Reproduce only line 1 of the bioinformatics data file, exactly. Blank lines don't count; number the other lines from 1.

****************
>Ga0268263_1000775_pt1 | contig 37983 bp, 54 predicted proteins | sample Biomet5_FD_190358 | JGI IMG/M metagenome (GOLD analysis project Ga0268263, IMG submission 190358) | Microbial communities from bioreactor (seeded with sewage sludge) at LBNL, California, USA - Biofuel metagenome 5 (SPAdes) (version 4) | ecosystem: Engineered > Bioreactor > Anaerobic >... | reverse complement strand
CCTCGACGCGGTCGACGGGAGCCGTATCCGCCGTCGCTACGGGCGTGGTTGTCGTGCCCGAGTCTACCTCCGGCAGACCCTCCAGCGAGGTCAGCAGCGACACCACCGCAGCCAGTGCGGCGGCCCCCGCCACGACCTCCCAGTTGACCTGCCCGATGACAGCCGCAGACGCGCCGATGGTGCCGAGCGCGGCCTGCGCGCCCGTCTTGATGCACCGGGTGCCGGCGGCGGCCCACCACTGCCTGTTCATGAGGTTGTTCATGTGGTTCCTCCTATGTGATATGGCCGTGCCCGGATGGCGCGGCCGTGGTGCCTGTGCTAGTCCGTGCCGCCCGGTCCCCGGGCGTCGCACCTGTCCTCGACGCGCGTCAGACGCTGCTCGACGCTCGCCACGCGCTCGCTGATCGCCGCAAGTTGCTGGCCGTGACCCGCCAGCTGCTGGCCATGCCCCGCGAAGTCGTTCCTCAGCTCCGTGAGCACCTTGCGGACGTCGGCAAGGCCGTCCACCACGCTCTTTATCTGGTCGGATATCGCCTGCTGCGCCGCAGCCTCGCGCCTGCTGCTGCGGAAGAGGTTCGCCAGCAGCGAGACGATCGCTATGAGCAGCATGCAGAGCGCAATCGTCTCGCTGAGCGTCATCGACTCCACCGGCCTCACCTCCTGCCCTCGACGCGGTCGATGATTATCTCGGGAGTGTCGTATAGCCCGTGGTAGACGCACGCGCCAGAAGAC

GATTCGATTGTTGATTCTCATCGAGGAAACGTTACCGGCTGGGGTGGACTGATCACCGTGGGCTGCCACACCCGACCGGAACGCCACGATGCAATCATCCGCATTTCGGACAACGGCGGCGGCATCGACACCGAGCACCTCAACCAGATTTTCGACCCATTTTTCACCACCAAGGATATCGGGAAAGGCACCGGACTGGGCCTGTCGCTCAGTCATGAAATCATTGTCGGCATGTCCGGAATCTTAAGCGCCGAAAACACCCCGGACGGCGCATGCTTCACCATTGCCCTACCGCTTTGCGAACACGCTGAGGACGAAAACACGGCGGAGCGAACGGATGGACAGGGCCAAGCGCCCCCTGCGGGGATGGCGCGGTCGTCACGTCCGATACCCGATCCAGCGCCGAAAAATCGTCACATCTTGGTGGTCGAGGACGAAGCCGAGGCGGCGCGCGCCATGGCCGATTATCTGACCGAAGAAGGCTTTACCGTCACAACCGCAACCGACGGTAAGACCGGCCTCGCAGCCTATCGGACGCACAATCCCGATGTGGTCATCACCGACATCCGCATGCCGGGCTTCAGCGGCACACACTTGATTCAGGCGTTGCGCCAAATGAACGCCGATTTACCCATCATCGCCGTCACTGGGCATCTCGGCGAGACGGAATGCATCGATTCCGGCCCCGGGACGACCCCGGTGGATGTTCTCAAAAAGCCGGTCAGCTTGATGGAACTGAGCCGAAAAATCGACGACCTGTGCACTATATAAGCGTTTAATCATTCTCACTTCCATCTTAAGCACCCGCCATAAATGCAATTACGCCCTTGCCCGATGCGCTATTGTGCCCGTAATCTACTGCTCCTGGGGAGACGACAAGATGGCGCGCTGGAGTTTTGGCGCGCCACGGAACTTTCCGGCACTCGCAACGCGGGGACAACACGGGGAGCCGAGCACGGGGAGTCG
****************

>Ga0268263_1000775_pt1 | contig 37983 bp, 54 predicted proteins | sample Biomet5_FD_190358 | JGI IMG/M metagenome (GOLD analysis project Ga0268263, IMG submission 190358) | Microbial communities from bioreactor (seeded with sewage sludge) at LBNL, California, USA - Biofuel metagenome 5 (SPAdes) (version 4) | ecosystem: Engineered > Bioreactor > Anaerobic >... | reverse complement strand